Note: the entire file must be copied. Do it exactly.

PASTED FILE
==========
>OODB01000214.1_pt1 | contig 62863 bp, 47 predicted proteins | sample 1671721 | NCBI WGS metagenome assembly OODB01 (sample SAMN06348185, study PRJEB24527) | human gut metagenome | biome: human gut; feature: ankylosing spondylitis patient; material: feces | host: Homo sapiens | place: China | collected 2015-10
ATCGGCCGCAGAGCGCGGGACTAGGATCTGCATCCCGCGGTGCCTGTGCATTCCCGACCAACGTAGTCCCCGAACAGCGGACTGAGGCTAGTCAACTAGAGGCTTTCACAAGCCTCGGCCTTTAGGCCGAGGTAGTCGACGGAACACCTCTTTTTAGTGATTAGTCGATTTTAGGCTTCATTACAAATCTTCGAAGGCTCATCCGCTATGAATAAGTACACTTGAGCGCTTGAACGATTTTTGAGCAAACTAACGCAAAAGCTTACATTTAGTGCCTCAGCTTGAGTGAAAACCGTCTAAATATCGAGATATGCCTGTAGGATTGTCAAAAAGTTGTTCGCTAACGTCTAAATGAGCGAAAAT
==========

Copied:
>OODB01000214.1_pt1 | contig 62863 bp, 47 predicted proteins | sample 1671721 | NCBI WGS metagenome assembly OODB01 (sample SAMN06348185, study PRJEB24527) | human gut metagenome | biome: human gut; feature: ankylosing spondylitis patient; material: feces | host: Homo sapiens | place: China | collected 2015-10
ATCGGCCGCAGAGCGCGGGACTAGGATCTGCATCCCGCGGTGCCTGTGCATTCCCGACCAACGTAGTCCCCGAACAGCGGACTGAGGCTAGTCAACTAGAGGCTTTCACAAGCCTCGGCCTTTAGGCCGAGGTAGTCGACGGAACACCTCTTTTTAGTGATTAGTCGATTTTAGGCTTCATTACAAATCTTCGAAGGCTCATCCGCTATGAATAAGTACACTTGAGCGCTTGAACGATTTTTGAGCAAACTAACGCAAAAGCTTACATTTAGTGCCTCAGCTTGAGTGAAAACCGTCTAAATATCGAGATATGCCTGTAGGATTGTCAAAAAGTTGTTCGCTAACGTCTAAATGAGCGAAAAT